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Gotham Books, June 2008
Conscious Rap Part II John McWhorter, The New York Sun, June 19, 2008
Last week I argued in this [column] against the idea that the "conscious" brand of rap music offers useful advice of an inspirational or political nature, contrary to a popular notion that such rap has the potential to spark some kind of "hiphop revolution" among young black people. Because this new version of political awareness is such an idle detour, I will depart from my usual practice and respond to the comments last week's piece elicited...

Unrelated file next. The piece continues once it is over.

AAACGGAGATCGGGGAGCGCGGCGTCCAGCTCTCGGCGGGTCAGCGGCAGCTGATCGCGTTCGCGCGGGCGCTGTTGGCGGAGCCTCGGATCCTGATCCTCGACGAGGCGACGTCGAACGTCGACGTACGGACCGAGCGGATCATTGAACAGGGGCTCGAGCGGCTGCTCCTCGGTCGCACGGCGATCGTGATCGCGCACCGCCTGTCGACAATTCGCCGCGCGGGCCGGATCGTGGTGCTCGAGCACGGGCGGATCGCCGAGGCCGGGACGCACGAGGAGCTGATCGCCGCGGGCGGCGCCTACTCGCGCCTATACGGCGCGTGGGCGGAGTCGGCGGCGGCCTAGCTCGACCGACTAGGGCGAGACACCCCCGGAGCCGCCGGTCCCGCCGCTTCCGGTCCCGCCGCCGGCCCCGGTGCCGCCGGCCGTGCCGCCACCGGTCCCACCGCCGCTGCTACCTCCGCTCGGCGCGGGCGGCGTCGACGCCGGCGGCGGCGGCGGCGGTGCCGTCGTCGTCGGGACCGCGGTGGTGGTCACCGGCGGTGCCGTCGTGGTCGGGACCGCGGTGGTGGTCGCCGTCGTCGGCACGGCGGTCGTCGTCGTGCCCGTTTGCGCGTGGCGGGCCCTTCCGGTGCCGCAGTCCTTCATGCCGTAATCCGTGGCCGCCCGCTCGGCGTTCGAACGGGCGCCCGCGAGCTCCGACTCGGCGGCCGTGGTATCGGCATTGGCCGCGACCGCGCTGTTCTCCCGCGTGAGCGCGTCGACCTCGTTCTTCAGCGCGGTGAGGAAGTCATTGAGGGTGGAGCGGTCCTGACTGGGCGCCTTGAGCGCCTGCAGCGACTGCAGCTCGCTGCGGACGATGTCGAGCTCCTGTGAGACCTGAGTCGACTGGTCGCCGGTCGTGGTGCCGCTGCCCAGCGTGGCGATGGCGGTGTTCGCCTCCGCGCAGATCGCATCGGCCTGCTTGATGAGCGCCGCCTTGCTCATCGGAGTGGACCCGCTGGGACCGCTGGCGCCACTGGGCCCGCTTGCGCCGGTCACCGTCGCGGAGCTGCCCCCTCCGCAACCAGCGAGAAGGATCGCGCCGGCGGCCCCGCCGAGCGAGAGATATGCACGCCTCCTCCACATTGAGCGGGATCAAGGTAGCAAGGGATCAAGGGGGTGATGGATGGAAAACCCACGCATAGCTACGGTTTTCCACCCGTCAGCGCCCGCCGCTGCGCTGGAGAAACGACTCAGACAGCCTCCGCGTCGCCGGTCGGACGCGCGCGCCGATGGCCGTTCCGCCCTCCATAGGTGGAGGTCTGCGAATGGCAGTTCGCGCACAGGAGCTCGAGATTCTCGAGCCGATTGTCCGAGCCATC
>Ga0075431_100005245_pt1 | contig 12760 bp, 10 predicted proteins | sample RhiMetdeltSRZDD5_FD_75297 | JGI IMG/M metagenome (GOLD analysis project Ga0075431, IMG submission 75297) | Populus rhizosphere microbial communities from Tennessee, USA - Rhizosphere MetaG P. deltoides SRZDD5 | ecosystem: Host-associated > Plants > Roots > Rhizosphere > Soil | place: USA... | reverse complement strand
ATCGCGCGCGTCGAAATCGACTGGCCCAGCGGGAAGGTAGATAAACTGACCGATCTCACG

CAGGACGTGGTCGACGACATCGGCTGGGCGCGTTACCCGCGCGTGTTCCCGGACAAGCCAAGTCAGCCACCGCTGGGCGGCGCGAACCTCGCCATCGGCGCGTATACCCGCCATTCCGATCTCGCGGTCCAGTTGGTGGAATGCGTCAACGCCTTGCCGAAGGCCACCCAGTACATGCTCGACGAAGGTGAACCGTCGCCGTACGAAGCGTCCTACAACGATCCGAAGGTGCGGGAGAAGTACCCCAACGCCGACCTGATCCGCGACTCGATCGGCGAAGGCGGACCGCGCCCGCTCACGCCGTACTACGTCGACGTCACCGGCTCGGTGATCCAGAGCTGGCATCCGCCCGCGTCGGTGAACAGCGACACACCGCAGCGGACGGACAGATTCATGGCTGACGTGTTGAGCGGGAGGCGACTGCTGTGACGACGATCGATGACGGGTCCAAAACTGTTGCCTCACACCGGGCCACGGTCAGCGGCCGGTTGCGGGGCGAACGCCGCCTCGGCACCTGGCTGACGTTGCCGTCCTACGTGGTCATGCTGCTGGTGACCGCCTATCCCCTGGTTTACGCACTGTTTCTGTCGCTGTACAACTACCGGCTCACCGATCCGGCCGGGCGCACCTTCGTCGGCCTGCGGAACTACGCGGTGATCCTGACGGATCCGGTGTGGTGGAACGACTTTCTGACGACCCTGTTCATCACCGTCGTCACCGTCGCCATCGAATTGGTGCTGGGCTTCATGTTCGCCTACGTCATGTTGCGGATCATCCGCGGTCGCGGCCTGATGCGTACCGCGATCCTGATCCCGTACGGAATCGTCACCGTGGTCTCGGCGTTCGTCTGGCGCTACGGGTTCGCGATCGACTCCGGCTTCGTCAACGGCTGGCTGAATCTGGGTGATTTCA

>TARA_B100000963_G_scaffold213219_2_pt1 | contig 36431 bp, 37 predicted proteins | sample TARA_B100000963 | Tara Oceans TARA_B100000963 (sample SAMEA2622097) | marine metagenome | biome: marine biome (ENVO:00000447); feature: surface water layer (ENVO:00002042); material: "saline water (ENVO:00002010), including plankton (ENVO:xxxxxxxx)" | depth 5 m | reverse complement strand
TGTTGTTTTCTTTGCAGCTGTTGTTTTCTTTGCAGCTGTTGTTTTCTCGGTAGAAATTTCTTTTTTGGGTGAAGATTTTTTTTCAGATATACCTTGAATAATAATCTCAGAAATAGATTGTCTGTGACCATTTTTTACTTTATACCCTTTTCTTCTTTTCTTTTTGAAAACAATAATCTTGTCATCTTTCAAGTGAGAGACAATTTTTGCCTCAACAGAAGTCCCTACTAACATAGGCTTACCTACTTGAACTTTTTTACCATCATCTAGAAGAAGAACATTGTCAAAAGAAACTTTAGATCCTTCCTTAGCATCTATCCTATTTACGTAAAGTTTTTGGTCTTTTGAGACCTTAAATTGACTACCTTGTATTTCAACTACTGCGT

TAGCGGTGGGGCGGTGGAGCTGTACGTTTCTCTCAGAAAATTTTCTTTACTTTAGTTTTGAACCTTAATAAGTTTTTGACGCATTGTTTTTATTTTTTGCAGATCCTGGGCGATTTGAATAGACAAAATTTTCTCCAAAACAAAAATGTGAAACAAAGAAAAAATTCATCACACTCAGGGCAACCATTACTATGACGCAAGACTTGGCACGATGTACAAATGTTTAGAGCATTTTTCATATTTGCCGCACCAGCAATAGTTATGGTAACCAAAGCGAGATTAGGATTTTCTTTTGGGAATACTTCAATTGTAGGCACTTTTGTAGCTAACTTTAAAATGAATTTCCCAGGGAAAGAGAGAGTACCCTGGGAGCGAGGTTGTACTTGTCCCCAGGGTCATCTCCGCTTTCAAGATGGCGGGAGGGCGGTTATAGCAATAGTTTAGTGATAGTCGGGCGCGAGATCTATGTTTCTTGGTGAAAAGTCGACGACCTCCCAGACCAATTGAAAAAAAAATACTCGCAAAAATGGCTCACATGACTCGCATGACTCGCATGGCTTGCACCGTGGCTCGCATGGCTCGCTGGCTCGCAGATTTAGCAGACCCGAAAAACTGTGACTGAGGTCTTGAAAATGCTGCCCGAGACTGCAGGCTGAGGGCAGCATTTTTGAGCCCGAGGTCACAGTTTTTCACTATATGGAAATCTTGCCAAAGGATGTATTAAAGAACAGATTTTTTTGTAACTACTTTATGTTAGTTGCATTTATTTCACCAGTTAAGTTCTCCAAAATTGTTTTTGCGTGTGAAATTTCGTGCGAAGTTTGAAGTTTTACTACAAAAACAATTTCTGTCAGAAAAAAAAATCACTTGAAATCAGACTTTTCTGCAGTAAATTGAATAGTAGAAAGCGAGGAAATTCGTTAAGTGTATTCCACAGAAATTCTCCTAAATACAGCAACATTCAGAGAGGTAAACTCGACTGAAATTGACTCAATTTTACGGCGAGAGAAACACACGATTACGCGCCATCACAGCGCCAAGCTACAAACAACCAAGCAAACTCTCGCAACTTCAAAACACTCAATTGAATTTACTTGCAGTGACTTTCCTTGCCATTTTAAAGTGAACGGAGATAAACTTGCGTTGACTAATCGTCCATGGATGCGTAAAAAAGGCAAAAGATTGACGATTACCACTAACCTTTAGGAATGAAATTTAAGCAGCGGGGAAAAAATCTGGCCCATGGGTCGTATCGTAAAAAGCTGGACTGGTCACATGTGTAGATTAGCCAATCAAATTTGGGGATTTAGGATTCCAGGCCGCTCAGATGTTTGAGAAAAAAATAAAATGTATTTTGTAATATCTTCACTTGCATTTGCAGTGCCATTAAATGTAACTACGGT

'Conscious' Hiphop Fallacy, John McWhorter, New York Sun, June 12, 2008
. . . Criticize the violence and sexism, and get ready for a tsunami
of emails hotly objecting, "It's not all like that!" More specifically,
the idea is that beyond the theatrics of gangsta rappers like 50 Cent,
"conscious" rap "has something to say." There are
more than a few smart people under the impression that what rap has to
say could even energize an activist groundswell among the poor. . . They
think of it as unquestionable that for black people, politics must be
about challenging authority, taking to the streets, the upturned middle
finger. The problem is that the days when this orientation fed or taught
anyone anything are long past. They miss other kinds of black politics
that actually help people in the real world. . .